Highlighting the work of 17 distinguished national authors, this special issue suggests a new course for the field of gifted education -- one that emphasizes the individual and suggests that the focus of gifted education be dynamic and contextual. From legal perspectives to changing concepts of giftedness, talent, and assessement; from using new technologies to identify differences in brain structures to using new research paradigms to reveal the nature of giftedness; from compelling reasons for early intervention to tailoring opportunities for college-ready gifed persons, this two-part issues of PJE exposes new dimensions along which paths between previously held beliefs and practices and new courses for thought and action can be forged. A parental perspective is also included.
This timely book brings together experts from around the world to share expertise and best practice to form an eclectic collection of the best approaches for teaching gifted and talented children from different cultures. Each chapter: presents an overview of international perspectives on the issues of multi-cultural and gifted education examines the critical issues related to cultural definitions of giftedness in programming for diverse gifted students presents regional case studies in order to inform practitioners' best practice examines issues of access for gifted students in relation to culture, poverty, race and gender. In addition, details of websites and associations which offer support and advice are also provided, making this book an invaluable resource for academics, researchers, teachers and parents of gifted and talented children.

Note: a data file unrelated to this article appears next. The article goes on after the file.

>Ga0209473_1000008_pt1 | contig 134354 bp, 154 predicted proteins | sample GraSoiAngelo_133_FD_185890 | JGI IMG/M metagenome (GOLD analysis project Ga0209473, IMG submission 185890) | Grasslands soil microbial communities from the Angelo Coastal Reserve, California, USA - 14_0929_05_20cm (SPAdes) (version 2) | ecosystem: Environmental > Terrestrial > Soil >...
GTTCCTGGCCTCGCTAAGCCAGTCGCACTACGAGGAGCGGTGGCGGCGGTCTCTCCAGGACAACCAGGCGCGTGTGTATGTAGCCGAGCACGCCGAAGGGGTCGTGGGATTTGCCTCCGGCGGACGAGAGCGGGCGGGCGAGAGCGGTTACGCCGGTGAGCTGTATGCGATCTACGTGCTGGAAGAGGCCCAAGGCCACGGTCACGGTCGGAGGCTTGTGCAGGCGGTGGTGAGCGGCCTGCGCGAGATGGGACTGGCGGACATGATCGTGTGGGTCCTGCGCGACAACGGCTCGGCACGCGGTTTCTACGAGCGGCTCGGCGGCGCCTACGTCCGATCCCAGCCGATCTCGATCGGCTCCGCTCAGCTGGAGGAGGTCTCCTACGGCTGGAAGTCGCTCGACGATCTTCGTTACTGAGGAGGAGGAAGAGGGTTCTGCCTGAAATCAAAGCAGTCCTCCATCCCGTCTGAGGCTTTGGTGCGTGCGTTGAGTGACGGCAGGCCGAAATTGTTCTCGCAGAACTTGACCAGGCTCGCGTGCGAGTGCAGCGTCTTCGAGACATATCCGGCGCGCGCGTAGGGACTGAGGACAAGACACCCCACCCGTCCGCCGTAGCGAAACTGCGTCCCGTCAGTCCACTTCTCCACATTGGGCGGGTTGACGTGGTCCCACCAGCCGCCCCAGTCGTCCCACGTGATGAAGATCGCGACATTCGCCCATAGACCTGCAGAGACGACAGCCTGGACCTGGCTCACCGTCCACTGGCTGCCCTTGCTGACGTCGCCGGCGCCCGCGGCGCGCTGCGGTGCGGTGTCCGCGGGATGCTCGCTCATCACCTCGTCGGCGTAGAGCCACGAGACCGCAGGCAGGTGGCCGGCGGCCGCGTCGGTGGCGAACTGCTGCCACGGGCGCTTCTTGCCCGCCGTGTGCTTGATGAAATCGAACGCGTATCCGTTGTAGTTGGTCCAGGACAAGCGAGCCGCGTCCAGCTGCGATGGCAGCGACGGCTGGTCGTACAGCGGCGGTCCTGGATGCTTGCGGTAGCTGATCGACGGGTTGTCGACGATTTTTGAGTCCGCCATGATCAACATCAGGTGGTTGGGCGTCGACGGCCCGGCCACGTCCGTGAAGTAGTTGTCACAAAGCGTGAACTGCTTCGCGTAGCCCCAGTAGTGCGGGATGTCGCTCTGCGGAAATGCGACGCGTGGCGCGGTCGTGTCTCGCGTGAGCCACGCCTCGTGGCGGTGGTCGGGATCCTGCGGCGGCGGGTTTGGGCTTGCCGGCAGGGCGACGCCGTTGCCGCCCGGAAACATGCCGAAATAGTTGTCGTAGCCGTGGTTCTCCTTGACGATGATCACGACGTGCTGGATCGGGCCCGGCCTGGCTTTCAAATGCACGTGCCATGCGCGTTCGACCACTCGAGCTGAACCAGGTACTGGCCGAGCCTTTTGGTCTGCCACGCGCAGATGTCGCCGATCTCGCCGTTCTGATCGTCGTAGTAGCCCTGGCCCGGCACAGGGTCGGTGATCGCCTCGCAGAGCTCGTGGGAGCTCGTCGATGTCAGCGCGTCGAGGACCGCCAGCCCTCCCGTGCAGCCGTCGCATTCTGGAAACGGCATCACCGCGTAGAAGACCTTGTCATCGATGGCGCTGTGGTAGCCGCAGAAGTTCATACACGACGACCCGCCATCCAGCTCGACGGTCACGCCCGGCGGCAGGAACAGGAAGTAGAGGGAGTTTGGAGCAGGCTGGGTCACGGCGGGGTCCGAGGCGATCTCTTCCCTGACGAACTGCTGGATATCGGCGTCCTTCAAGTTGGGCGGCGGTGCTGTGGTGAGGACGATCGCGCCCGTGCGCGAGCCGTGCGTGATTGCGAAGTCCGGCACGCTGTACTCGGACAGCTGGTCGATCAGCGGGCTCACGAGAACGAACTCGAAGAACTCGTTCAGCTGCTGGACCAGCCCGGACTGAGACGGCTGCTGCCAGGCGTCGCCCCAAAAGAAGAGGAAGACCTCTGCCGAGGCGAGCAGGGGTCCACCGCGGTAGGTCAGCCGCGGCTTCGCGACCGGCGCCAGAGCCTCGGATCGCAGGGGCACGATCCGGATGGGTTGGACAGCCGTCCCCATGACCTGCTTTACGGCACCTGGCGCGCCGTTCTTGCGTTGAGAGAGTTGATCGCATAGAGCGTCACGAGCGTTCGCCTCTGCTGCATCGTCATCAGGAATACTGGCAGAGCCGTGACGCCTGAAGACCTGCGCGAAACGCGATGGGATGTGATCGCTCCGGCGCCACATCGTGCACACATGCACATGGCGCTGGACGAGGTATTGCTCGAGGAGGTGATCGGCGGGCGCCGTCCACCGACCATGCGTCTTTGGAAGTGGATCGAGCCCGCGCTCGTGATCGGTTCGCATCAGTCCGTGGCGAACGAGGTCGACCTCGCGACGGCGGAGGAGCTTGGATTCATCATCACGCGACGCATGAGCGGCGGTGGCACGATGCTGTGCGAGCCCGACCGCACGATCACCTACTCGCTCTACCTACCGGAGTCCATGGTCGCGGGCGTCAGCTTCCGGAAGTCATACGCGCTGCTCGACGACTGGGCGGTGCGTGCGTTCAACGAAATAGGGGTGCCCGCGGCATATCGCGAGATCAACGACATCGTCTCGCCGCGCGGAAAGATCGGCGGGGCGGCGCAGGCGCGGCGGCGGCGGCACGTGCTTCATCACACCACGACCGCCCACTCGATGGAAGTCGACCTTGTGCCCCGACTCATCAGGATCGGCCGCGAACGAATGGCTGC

Special education and gifted and talented programs were designed for children whose educational needs are not well met in regular classrooms. From their inceptions, these programs have had disproportionate representation of racial and ethnic minority students. What causes this disproportion? Is it a problem? Minority Students in Special and Gifted Education considers possible contributors to that disparity, including early biological and environmental influences and inequities in opportunities for preschool and K-12 education, as well as the possibilities of bias in the referral and assessment system that leads to placement in special programs. It examines the data on early childhood experience, on differences in educational opportunity, and on referral and placement. The book also considers whether disproportionate representation should be considered a problem. Do special education programs provide valuable educational services, or do they set students off on a path of lower educational expectations? Would students not now placed in gifted and talented programs benefit from raised expectations, more rigorous classes, and the gifted label, or would they suffer failure in classes for which they are unprepared? By examining this important problem in U.S. education and making recommendations for early intervention and general education, as well as for changes in referral and assessment processes, Minority Students in Special and Gifted Education will be an indispensable resource to educators throughout the nation, as well as to policy makers at all levels, from schools and school districts to the state and federal governments.